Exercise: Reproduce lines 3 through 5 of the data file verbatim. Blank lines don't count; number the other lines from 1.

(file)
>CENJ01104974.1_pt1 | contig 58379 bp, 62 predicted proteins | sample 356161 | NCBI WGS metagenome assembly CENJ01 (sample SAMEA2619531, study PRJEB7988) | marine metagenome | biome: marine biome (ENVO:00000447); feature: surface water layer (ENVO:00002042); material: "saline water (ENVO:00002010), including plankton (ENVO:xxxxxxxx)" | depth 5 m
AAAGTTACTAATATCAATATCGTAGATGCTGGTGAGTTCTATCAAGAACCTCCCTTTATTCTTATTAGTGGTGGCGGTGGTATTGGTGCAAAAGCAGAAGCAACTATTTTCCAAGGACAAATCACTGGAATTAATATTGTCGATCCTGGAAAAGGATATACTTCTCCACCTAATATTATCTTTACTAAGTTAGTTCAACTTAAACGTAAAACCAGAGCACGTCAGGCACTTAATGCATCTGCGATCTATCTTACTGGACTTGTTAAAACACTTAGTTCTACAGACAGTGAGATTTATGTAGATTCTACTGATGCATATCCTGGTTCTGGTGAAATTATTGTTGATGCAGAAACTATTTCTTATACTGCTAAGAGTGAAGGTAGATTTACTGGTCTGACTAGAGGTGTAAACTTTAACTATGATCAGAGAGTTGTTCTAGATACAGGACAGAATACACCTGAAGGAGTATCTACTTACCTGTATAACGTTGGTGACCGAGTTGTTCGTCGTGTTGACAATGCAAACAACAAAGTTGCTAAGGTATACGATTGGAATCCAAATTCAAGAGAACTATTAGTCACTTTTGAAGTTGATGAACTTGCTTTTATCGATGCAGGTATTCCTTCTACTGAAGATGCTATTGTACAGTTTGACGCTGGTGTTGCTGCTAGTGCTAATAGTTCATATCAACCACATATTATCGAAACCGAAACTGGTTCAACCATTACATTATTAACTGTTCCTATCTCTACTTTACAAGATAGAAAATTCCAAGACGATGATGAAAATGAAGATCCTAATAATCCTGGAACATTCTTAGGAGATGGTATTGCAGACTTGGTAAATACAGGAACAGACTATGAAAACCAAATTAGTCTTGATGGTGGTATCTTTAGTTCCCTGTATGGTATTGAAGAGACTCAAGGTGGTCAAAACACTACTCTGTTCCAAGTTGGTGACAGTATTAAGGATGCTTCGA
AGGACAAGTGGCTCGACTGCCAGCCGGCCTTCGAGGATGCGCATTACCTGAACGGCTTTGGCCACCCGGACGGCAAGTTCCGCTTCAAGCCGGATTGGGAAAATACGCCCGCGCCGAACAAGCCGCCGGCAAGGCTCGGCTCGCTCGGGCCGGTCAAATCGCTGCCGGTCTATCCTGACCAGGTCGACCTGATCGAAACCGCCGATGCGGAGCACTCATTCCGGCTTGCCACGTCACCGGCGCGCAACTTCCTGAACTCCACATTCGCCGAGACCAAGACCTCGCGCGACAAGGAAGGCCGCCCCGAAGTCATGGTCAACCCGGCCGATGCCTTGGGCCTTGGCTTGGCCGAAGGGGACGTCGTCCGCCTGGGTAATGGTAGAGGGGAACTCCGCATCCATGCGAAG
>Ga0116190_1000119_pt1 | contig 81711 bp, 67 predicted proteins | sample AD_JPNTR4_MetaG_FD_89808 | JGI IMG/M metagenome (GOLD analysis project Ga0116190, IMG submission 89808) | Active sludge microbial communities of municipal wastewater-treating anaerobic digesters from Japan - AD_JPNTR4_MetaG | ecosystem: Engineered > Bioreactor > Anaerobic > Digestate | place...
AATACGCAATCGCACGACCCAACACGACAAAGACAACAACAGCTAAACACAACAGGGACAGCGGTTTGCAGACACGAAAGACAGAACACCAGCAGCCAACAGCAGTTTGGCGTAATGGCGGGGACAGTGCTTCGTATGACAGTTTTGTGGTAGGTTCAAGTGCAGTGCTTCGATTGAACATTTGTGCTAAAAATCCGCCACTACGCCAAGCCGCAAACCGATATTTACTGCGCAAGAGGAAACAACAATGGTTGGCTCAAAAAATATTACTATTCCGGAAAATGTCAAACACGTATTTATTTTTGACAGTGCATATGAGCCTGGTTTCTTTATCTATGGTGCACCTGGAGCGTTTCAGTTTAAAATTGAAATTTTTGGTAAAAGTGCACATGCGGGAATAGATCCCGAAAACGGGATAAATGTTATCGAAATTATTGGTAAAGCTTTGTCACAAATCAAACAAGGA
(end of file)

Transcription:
AGGACAAGTGGCTCGACTGCCAGCCGGCCTTCGAGGATGCGCATTACCTGAACGGCTTTGGCCACCCGGACGGCAAGTTCCGCTTCAAGCCGGATTGGGAAAATACGCCCGCGCCGAACAAGCCGCCGGCAAGGCTCGGCTCGCTCGGGCCGGTCAAATCGCTGCCGGTCTATCCTGACCAGGTCGACCTGATCGAAACCGCCGATGCGGAGCACTCATTCCGGCTTGCCACGTCACCGGCGCGCAACTTCCTGAACTCCACATTCGCCGAGACCAAGACCTCGCGCGACAAGGAAGGCCGCCCCGAAGTCATGGTCAACCCGGCCGATGCCTTGGGCCTTGGCTTGGCCGAAGGGGACGTCGTCCGCCTGGGTAATGGTAGAGGGGAACTCCGCATCCATGCGAAG
>Ga0116190_1000119_pt1 | contig 81711 bp, 67 predicted proteins | sample AD_JPNTR4_MetaG_FD_89808 | JGI IMG/M metagenome (GOLD analysis project Ga0116190, IMG submission 89808) | Active sludge microbial communities of municipal wastewater-treating anaerobic digesters from Japan - AD_JPNTR4_MetaG | ecosystem: Engineered > Bioreactor > Anaerobic > Digestate | place...
AATACGCAATCGCACGACCCAACACGACAAAGACAACAACAGCTAAACACAACAGGGACAGCGGTTTGCAGACACGAAAGACAGAACACCAGCAGCCAACAGCAGTTTGGCGTAATGGCGGGGACAGTGCTTCGTATGACAGTTTTGTGGTAGGTTCAAGTGCAGTGCTTCGATTGAACATTTGTGCTAAAAATCCGCCACTACGCCAAGCCGCAAACCGATATTTACTGCGCAAGAGGAAACAACAATGGTTGGCTCAAAAAATATTACTATTCCGGAAAATGTCAAACACGTATTTATTTTTGACAGTGCATATGAGCCTGGTTTCTTTATCTATGGTGCACCTGGAGCGTTTCAGTTTAAAATTGAAATTTTTGGTAAAAGTGCACATGCGGGAATAGATCCCGAAAACGGGATAAATGTTATCGAAATTATTGGTAAAGCTTTGTCACAAATCAAACAAGGA